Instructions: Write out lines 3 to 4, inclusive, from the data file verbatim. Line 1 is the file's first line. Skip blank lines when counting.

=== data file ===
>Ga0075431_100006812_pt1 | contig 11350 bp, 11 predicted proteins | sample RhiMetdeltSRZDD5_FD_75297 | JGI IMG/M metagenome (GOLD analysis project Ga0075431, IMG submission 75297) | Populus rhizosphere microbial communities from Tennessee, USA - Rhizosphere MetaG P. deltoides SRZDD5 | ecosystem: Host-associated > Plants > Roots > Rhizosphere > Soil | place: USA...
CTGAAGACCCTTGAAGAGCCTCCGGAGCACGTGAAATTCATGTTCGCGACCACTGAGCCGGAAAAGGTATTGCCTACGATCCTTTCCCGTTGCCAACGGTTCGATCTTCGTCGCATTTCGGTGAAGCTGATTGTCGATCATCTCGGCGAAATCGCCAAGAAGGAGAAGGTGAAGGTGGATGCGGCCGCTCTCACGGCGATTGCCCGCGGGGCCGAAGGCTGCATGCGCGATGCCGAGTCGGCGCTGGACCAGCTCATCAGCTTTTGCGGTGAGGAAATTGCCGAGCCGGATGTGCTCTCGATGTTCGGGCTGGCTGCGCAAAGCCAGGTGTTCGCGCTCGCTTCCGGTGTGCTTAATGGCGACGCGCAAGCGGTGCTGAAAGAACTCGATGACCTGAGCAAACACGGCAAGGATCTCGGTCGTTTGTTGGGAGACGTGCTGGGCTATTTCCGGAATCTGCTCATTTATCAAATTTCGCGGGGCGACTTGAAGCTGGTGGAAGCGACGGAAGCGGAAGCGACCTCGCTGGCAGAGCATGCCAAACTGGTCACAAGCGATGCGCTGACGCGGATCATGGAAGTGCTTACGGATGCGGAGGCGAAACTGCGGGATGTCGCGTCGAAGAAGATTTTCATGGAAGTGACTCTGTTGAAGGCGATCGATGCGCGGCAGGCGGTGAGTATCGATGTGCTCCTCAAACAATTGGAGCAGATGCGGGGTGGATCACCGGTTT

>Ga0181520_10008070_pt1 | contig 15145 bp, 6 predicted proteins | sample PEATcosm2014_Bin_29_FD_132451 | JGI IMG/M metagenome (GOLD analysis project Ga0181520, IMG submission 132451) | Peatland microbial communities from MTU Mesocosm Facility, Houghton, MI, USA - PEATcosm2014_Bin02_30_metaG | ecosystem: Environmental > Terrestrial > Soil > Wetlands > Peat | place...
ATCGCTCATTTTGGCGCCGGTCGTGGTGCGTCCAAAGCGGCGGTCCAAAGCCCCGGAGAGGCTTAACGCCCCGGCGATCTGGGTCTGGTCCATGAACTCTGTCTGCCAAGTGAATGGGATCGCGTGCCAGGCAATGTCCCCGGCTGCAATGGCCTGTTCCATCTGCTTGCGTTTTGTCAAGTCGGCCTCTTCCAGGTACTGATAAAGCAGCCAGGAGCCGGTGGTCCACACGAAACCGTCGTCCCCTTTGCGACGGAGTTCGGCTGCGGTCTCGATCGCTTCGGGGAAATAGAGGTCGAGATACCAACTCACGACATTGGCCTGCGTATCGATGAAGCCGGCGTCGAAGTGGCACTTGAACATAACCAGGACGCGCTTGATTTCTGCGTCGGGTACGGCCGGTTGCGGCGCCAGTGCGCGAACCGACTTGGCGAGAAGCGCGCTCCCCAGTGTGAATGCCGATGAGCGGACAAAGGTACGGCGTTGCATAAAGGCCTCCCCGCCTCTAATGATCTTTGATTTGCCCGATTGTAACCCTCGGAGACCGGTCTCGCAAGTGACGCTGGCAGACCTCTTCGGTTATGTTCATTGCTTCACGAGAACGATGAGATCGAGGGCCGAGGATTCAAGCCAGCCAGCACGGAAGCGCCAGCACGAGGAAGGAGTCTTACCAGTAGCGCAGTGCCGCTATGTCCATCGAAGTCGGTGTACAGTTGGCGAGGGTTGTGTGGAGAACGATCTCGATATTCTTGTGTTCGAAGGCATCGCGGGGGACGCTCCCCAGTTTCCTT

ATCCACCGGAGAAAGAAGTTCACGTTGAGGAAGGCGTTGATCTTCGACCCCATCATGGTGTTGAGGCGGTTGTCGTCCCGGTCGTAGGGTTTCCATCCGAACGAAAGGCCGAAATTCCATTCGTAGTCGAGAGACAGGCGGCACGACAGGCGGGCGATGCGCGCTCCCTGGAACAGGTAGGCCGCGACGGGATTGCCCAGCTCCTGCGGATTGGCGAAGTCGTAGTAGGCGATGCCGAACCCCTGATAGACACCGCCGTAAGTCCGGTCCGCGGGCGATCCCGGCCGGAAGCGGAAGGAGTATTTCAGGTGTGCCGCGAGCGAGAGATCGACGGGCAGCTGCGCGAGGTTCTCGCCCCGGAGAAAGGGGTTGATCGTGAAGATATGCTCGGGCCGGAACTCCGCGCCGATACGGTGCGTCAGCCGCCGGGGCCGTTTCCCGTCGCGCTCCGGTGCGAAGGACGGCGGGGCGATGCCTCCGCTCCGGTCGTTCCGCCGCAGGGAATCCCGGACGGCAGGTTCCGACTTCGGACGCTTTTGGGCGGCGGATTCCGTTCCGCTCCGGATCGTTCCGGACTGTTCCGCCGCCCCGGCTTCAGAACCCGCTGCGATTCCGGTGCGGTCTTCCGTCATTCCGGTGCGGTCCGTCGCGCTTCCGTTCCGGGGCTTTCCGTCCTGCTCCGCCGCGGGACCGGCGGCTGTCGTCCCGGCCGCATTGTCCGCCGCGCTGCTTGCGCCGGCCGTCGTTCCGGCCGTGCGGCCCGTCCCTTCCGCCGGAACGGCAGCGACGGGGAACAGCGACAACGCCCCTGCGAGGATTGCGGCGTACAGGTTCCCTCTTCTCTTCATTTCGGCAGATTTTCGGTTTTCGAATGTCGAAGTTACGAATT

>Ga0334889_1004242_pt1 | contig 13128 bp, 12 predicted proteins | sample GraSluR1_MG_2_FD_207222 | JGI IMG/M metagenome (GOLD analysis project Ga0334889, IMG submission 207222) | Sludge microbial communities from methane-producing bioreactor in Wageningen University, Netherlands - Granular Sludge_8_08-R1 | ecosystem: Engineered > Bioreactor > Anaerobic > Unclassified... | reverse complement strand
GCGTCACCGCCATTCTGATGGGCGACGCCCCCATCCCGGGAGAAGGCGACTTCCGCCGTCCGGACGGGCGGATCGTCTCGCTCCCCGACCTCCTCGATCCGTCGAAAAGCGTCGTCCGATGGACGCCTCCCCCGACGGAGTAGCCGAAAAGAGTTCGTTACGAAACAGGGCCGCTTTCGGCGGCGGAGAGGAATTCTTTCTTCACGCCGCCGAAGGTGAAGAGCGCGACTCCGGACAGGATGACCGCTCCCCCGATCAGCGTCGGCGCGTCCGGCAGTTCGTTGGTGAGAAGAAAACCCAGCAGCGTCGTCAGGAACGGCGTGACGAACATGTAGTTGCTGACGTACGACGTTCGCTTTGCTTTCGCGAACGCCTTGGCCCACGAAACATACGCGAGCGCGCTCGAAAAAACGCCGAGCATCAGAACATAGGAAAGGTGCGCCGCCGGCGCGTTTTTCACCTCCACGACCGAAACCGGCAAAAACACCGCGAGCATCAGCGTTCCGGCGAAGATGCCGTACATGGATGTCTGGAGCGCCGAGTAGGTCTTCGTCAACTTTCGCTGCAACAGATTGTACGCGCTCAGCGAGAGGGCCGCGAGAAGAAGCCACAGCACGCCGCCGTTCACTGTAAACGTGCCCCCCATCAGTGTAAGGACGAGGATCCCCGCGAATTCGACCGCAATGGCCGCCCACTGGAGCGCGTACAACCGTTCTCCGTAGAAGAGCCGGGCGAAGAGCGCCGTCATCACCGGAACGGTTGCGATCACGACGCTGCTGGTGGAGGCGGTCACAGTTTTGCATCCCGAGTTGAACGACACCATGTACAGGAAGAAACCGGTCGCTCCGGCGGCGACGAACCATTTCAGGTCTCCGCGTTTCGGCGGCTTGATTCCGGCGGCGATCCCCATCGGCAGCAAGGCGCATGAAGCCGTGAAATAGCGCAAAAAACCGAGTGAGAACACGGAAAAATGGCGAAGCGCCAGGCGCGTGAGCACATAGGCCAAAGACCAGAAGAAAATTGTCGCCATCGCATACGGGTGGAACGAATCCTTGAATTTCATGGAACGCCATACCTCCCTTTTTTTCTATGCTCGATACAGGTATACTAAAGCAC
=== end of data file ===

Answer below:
>Ga0181520_10008070_pt1 | contig 15145 bp, 6 predicted proteins | sample PEATcosm2014_Bin_29_FD_132451 | JGI IMG/M metagenome (GOLD analysis project Ga0181520, IMG submission 132451) | Peatland microbial communities from MTU Mesocosm Facility, Houghton, MI, USA - PEATcosm2014_Bin02_30_metaG | ecosystem: Environmental > Terrestrial > Soil > Wetlands > Peat | place...
ATCGCTCATTTTGGCGCCGGTCGTGGTGCGTCCAAAGCGGCGGTCCAAAGCCCCGGAGAGGCTTAACGCCCCGGCGATCTGGGTCTGGTCCATGAACTCTGTCTGCCAAGTGAATGGGATCGCGTGCCAGGCAATGTCCCCGGCTGCAATGGCCTGTTCCATCTGCTTGCGTTTTGTCAAGTCGGCCTCTTCCAGGTACTGATAAAGCAGCCAGGAGCCGGTGGTCCACACGAAACCGTCGTCCCCTTTGCGACGGAGTTCGGCTGCGGTCTCGATCGCTTCGGGGAAATAGAGGTCGAGATACCAACTCACGACATTGGCCTGCGTATCGATGAAGCCGGCGTCGAAGTGGCACTTGAACATAACCAGGACGCGCTTGATTTCTGCGTCGGGTACGGCCGGTTGCGGCGCCAGTGCGCGAACCGACTTGGCGAGAAGCGCGCTCCCCAGTGTGAATGCCGATGAGCGGACAAAGGTACGGCGTTGCATAAAGGCCTCCCCGCCTCTAATGATCTTTGATTTGCCCGATTGTAACCCTCGGAGACCGGTCTCGCAAGTGACGCTGGCAGACCTCTTCGGTTATGTTCATTGCTTCACGAGAACGATGAGATCGAGGGCCGAGGATTCAAGCCAGCCAGCACGGAAGCGCCAGCACGAGGAAGGAGTCTTACCAGTAGCGCAGTGCCGCTATGTCCATCGAAGTCGGTGTACAGTTGGCGAGGGTTGTGTGGAGAACGATCTCGATATTCTTGTGTTCGAAGGCATCGCGGGGGACGCTCCCCAGTTTCCTT